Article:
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2005 Samurai Fiction Entry


By A. Porter

The sun rose and the hour of the dragon, the hour of our duel, passed. He would be dead now if he weren't a coward! I stand on the Beach of Funashima Island and wait. That arrogant bastard will pay for this insolence with his life. He disrespects my ability and will meet his doom under my blade just like many others have. Even a beginning student of the sword can see there is little defense against my swallow counter technique! He is barely worthy of being called a swordsman, as he is more like a wild animal. All of his duels have been against drunks, womanizers, and old men. His opponents have been fools that have strayed from the Way, surprised when his size and strength overpowered their sloppy techniques and their unwarranted pride. To the untrained eye his technique might appear impressive, both swords flashing through the air, but to a true swordsman it is nothing more than posturing. He holds no certificates of rank and doesn't even have a teacher! He fabricates his own style like a little boy playing at being a warrior. This is not how it is done. Anyone who has seen my skill knows I have few equals. I sometimes train by standing on the Kintaibashi Bridge and cutting the tail feathers from swallows as they fly past! How many other swordsmen could do the same? Certainly not the fool I am to face on this day.

Across the country people talk of the defeat of the Yoshioka School at his hand. "He defeated an entire school! All of their swordsmen at once were no challenge for him!" What nonsense! The Yoshioka School had been in decline for many years and was a laughingstock with their outdated techniques. The head of the school was a mere child. I am surprised they weren't destroyed long ago the way they paraded around with their undeserved swagger. Had the opportunity arisen, I would have destroyed them myself.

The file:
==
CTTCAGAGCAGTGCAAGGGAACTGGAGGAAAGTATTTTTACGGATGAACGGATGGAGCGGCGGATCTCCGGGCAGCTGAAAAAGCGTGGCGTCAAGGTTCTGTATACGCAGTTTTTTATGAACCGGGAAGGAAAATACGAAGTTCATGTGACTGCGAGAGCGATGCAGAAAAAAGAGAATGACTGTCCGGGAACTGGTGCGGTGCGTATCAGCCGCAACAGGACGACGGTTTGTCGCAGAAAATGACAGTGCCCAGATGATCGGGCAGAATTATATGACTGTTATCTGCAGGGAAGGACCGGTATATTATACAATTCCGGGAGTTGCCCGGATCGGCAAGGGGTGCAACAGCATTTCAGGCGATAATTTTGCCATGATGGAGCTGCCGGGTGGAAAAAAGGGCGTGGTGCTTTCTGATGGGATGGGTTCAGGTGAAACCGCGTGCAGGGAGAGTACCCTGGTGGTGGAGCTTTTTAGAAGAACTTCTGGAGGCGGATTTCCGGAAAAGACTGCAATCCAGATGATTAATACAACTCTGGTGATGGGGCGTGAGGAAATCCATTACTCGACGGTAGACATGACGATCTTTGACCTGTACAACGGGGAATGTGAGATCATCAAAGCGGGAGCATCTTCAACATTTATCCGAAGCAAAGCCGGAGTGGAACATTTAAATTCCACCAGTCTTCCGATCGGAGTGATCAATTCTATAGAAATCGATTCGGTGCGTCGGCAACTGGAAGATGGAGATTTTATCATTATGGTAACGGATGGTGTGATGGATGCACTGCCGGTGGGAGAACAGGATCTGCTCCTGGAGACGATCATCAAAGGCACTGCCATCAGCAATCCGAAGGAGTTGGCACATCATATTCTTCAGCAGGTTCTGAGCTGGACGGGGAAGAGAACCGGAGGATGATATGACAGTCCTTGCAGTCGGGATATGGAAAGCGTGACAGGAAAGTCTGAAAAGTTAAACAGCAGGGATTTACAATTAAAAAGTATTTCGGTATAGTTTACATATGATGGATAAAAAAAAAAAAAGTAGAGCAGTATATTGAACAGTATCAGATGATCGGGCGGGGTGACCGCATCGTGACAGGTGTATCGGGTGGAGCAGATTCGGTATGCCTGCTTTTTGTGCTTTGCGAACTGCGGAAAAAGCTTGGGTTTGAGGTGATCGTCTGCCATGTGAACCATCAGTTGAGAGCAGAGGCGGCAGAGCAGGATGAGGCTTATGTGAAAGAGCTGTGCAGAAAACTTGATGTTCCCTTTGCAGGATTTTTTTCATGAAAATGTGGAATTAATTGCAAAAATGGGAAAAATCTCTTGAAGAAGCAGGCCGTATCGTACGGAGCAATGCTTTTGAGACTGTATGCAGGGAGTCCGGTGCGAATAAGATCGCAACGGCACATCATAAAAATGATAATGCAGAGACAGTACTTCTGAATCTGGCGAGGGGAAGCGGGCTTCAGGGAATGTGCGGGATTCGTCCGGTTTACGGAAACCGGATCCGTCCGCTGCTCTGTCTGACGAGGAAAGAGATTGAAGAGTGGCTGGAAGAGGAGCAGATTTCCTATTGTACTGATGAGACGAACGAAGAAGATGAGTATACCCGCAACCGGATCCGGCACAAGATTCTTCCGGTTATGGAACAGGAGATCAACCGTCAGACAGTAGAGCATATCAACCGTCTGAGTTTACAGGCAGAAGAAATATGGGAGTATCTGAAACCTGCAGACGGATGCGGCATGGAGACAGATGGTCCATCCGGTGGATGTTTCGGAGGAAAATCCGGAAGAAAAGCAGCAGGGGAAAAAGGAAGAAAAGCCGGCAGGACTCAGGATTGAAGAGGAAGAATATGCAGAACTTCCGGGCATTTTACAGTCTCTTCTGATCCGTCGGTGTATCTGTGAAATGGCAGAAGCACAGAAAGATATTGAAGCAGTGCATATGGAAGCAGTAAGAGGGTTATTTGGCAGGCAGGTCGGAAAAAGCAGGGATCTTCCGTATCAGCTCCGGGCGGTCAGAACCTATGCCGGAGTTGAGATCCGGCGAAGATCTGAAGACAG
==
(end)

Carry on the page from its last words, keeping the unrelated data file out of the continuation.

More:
In the distance is the dark speck of a rowboat on the water. It appears no one is on-board but the oarsman. Surely he is coming to inform the judges the coward has disappeared. I heard a rumor my opponent left his lodging last night. He has fled for his life and forsaken his honor rather than taste my steel. He is not a warrior forged of combat, but rather an overrated farmer unworthy of being called a samurai.

I curse the coward! No matter where he goes I will find him. He will eventually have to fight me or take his own life. In either event his name will not be treated with such undeserved reverence in years to come.

The boat is closer and there is nothing I can do now but wait. The oarsman will beach his boat and inform the judges of the coward's treachery. I will be declared the victor and soon even the heavens will know my name. Sasaki Kojiro will be recognized as the greatest swordsman of his time! I am the "Demon of the Western Provinces"! I am so fearsome that a wild beast, the destroyer of the Yoshioka School, refuses to face me! That's what the coward is. He is a beast. I heard he never bathes. He doesn't even shave the top of his head, letting his hair grow long and matted like some mountain savage. He probably drinks his wash water.

I see something rise from within the boat. Is that the beast? He must have been sleeping! The fool will soon sleep forever, and he spends his last moments sleeping. A true samurai would have been composing poetry or reciting a sutra to prepare for his demise, but he is not a true warrior. He is unworthy of this duel, unworthy of my time.

The boat is in shallow water now, only a few yards from the shore. The beast leaps from the boat into the surf and I notice his shabby clothes. I would expect no more of him. What is that he is carrying? It appears to be an oar that has been carved into some crude weapon. I would laugh if it weren't so pathetic and disrespectful.